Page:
A good month after our trek to the South where we checked on the (un-) willingness of transplant workers to join the UAW, the hard-hitting team at the Reuters Detroit bureau did the same. In a special report, Reuters comes to the same conclusion as we did: It won’t be easy. Bernie Woodall and Ben Klayman of Reuters did more thorough digging. And they unearthed the secret strategy of the UAW: With the help of the German metalworkers union, they want to talk themselves into Volkswagen and Daimler:
“By appealing to German unions for help and by calling on the companies to do the right thing, King hopes to get VW and Daimler to surrender without a fight and let the union make its case directly to workers.”
If that strategy won’t work, and it is highly unlikely that it will, it could be the end of the UAW:
“It’s a battle the UAW cannot afford to lose. By failing to organize factories run by foreign automakers, the union has been a spectator to the only growth in the U.S. auto industry in the last 30 years. That failure to win new members has compounded a crunch on the UAW’s finances, forcing it to sell assets and dip into its strike fund to pay for its activities.”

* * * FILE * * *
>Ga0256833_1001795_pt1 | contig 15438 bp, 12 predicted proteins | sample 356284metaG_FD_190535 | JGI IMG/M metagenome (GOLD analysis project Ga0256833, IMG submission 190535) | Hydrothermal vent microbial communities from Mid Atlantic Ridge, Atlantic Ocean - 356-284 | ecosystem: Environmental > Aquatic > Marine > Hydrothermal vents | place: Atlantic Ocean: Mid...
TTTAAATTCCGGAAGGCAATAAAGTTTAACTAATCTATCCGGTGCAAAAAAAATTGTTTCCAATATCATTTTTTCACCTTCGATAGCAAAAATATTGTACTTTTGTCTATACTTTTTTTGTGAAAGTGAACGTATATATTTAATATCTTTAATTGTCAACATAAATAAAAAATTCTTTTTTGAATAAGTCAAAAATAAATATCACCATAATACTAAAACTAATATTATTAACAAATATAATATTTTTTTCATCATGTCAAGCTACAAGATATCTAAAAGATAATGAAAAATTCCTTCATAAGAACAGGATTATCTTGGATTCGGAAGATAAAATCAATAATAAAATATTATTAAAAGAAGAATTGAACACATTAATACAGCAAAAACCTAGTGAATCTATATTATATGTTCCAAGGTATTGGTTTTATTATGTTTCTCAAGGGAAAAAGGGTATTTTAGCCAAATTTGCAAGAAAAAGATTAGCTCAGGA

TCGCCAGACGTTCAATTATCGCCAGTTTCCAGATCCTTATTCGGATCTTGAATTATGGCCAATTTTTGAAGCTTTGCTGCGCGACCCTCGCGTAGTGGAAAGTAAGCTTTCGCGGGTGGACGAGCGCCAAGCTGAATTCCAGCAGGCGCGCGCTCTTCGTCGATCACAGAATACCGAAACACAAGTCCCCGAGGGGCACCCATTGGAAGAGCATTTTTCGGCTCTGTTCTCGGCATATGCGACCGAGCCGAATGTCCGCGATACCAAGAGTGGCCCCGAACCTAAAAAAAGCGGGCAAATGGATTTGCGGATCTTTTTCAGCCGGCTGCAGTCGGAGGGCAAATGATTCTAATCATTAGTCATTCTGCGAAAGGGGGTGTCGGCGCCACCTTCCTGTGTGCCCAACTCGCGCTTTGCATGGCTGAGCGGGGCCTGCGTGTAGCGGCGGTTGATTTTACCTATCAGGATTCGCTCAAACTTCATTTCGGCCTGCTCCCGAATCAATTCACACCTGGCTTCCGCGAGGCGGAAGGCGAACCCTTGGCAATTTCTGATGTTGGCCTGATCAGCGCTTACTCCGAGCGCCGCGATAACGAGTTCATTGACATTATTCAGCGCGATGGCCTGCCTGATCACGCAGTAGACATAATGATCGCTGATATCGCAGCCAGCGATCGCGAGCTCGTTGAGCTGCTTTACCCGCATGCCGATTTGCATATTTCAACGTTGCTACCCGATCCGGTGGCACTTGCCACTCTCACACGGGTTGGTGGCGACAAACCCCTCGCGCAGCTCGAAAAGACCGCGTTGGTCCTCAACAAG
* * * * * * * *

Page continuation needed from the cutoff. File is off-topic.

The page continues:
The UAW will have a hard time convincing workers. Where the UAW reigns, it’s a killing field for jobs:
“Since 2001, the Detroit Three have slashed over 200,000 jobs, eliminating more than 60 percent of their hourly work force. In the same period, Japanese, South Korean and German automakers have opened eight assembly plants in the United States, creating almost 20,000 factory jobs.”
Money-wise, it does not make a lot of sense to join:
“Newly hired workers earn $14.50 an hour at VW in Chattanooga. That is just below the $14.78 that a new hire would make at a unionized GM plant in Spring Hill, Tennessee. Adjusted for monthly dues at Spring Hill, the VW worker is behind by only about $15 per month.”
Hopes that the German unions will do the heavy lifting for the UAW likely are misplaced. “We will support the UAW, but we will not do the UAW’s work,” said Peter Donath, an IG Metall official. The German unions are interested in themselves. Of course, German makers with troubles in the U.S. could be discouraged to move more work to a unionized plant in the U.S. Wait, what’s wrong with that picture?
Please read the detailed report at Reuters. It will be an eye-opener.